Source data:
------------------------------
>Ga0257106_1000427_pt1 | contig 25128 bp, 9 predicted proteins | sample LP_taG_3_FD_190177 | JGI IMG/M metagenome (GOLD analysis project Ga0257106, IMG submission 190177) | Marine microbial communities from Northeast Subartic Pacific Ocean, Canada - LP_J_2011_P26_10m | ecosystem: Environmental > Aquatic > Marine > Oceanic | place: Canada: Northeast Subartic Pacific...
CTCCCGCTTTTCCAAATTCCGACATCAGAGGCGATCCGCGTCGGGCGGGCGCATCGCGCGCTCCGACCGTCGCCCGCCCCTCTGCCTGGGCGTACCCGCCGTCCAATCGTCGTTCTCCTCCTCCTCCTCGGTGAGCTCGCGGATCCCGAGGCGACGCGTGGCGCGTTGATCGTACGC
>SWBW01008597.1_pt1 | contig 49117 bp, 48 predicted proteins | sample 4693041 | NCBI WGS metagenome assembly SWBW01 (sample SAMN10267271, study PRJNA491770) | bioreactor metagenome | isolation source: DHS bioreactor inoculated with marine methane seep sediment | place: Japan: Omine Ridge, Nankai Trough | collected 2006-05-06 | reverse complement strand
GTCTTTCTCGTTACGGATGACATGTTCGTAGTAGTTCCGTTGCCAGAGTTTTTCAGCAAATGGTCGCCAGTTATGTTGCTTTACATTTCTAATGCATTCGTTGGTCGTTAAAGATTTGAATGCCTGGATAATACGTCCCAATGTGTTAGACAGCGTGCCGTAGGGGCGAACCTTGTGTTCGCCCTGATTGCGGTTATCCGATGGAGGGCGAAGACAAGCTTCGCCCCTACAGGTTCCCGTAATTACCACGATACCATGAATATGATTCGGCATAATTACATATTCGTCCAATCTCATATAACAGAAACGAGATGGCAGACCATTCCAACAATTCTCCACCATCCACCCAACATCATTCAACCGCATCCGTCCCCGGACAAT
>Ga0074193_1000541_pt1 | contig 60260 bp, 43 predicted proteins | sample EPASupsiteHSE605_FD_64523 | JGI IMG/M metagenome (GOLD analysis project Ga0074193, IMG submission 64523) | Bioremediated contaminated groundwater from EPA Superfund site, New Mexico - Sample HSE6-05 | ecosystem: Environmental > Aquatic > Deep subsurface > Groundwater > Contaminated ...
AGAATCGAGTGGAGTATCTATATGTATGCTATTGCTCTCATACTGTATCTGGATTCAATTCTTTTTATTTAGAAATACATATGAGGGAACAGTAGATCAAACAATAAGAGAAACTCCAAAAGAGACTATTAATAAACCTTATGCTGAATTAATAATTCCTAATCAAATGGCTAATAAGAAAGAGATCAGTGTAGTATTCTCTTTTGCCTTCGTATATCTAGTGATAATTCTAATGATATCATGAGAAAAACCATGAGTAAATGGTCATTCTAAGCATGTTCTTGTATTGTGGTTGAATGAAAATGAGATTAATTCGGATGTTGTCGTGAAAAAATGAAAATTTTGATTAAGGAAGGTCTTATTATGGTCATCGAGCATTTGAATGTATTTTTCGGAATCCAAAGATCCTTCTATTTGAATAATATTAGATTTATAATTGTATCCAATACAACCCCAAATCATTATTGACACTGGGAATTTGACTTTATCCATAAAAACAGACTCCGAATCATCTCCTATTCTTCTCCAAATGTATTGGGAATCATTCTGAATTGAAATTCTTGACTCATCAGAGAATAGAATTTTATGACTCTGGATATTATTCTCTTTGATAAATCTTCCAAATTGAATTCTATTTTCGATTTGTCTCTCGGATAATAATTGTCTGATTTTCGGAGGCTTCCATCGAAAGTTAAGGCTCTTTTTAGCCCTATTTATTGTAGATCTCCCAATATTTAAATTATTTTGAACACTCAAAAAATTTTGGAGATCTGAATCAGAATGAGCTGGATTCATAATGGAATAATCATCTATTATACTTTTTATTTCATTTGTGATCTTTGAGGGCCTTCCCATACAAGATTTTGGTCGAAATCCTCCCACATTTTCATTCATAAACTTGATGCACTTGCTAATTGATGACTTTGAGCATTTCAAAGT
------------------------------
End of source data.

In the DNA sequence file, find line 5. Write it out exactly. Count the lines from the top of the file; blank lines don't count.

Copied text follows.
>Ga0074193_1000541_pt1 | contig 60260 bp, 43 predicted proteins | sample EPASupsiteHSE605_FD_64523 | JGI IMG/M metagenome (GOLD analysis project Ga0074193, IMG submission 64523) | Bioremediated contaminated groundwater from EPA Superfund site, New Mexico - Sample HSE6-05 | ecosystem: Environmental > Aquatic > Deep subsurface > Groundwater > Contaminated ...